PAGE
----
When traveling by plane overseas, it’s a no-brainer that this requires a valid passport. On the other hand, cruise ships are floating cities that function as both the vessel and the destination.
You pretty much sleep, eat, and live on a ship while you take advantage of its amenities and entertainment options. Of course, there are the ports of call along the way. But for the most part, passengers usually return to the ship after spending their day on dry land.
If you’ve spoken to friends and family who have taken cruises, there’s a chance you may have received conflicting information about needing a passport.
To clear you of any doubts, we will explain passport requirements for cruise ship travel and how you can prepare before you set sail.
But before we begin, here’s a quick tip:
Regardless of where you’re heading, you’ll need a form of identification to board the ship. If you already have a valid passport and aren’t sure if you’ll need it, take it with you anyway. This is the general recommendation from the U.S.State Department.
This guide is for those who don’t have a passport or have one that’s expired or about to expire. If this is your situation, you may be wondering if you have to go through the trouble of having to apply for a passport. Let’s begin.
If your cruise originates in a foreign port – for example, an Australian cruise that begins in Melbourne, you’ve probably guessed that you’ll need a passport. You’ll also need to have it with you at all times during the length of your stay.
The consensus is that cruises that begin in one port and end in another, including the United States, require a passport. For example, if you take a cruise from California to Florida via the Panama Canal, you will need it. While requirements vary by destination, most cruise lines recommend that passengers take their passports with them.
The answer to that question is it depends. Passport cards are federally issued ID’s that looks like a driver’s license. On the other hand, a passport book contains your photo and multiple pages for stamping. This is what you usually think of as a “passport.”
Passport cards are valid for entry by land or sea for the following countries. However, air travel still requires a regular passport.
Example: Cruise from Los Angeles, California to Baja California, Mexico
Example: Seattle, Washington to Alaska
Example: Miami, Florida to Bermuda
Example: New York, NY to Canada
Canada is one of the countries for which you can enter by land or sea with a passport card. Therefore, as long as you arrive by car or boat and board a cruise that’s bound to Alaska or another destination within Canada, you should be fine.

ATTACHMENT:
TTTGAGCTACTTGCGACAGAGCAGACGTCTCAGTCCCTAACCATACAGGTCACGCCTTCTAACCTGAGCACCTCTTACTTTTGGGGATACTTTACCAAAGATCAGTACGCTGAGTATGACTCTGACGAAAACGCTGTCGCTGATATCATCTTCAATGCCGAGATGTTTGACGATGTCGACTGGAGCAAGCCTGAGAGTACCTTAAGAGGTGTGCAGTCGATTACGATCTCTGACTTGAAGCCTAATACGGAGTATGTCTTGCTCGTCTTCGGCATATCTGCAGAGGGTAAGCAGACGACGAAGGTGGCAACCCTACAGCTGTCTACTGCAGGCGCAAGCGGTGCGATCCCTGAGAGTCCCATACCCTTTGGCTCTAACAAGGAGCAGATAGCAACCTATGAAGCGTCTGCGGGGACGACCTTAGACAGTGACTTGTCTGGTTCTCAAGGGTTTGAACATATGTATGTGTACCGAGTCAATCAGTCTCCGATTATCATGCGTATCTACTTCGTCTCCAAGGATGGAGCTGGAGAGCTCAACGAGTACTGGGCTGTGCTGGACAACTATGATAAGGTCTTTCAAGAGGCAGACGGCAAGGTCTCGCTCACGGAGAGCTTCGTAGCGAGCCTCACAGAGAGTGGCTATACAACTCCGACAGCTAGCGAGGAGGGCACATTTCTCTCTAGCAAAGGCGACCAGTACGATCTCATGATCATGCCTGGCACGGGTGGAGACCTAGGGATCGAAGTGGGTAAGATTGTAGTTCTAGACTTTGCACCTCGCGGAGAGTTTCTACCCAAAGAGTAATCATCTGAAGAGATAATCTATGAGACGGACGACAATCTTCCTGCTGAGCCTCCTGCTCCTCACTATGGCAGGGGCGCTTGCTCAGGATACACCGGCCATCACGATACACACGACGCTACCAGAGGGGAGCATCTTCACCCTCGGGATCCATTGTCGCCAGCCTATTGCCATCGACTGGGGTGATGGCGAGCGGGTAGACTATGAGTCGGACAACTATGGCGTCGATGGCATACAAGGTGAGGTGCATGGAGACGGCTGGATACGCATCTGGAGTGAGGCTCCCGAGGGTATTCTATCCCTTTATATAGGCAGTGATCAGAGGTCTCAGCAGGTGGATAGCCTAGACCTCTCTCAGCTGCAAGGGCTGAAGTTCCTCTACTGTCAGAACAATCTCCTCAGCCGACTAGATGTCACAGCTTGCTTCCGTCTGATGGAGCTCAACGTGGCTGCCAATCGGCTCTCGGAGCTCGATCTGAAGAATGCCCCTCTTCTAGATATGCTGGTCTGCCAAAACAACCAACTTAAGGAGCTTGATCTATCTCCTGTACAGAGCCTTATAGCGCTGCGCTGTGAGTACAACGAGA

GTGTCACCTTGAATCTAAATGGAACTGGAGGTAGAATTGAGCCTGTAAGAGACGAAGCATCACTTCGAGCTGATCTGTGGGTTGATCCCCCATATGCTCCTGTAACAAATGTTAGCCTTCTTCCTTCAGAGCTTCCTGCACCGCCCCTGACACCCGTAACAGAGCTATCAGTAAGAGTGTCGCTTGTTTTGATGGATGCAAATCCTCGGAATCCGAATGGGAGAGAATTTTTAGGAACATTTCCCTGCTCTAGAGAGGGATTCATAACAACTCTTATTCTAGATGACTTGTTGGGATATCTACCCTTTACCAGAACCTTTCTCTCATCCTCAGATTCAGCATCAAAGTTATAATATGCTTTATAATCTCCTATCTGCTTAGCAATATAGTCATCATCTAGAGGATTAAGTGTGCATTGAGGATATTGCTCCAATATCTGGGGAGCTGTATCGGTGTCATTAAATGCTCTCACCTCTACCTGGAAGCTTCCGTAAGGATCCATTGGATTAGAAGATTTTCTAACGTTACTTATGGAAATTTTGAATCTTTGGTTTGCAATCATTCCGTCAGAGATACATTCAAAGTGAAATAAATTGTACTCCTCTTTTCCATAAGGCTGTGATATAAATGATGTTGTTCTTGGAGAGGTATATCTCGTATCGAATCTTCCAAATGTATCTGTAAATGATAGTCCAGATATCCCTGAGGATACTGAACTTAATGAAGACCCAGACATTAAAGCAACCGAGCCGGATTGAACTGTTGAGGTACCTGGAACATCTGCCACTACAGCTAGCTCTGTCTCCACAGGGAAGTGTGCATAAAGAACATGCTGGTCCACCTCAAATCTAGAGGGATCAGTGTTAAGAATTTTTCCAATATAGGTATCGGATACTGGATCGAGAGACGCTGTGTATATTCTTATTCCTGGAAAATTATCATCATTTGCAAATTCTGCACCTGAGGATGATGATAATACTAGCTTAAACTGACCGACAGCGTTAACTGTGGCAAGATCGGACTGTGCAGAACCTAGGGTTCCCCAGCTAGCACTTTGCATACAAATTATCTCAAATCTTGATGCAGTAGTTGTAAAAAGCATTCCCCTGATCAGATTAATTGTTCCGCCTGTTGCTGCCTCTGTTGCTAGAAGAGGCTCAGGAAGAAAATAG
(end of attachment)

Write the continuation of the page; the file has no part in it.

However, keep in mind whether your particular cruise originates and ends at different Canadian ports. We recommend you find out directly from the cruise line about what documents you’ll need. Also, remember that if you fly into Canada, you will need a regular passport. A passport card is not valid for air travel.
Above, we gave you some examples of closed-loop cruises. These are cruises that begin and end at the same U.S.port.
Many of these cruises don’t require a passport for travel. A government-issued photo i.d., such as a passport card, will be enough for re-entry back into the United States. Minors under the age of 16, may use an original birth certificate or a certified copy.
While you don’t need an official passport, these cruises do require proof of U.S. citizenship or proof of legal status.
The Following Documents are deemed acceptable:
For non-U.S. citizens and resident aliens:
Different countries may have different entry requirements. We recommend that resident aliens and non-U.S. citizens check exact requirements from their consulates.
As you can see, passport requirements for cruise ship travel can vary. Also, your own travel situation and legal status can make things more ambiguous. Several factors will affect what travel documents you’ll need, including ports of calls along the route.
The best advice is to have a valid passport. Most countries will want you to have a passport that’s good for up to 6 months from the date of entry. However, each country may have its own entry requirements, and you’ll want to know well in advance what those are before you travel.
Even with closed-loop cruises, you will still need proof of citizenship or legal status. While passport cards and other forms of I.D. may be sufficient, If you’re a U.S. Citizen, we highly recommend having a valid U.S. passport.
We advise you to check directly with your cruise ship line for specific details about your destination. If you’re still in doubt and don’t have a valid passport, or have one that’s about to expire, the best tip is to apply for one.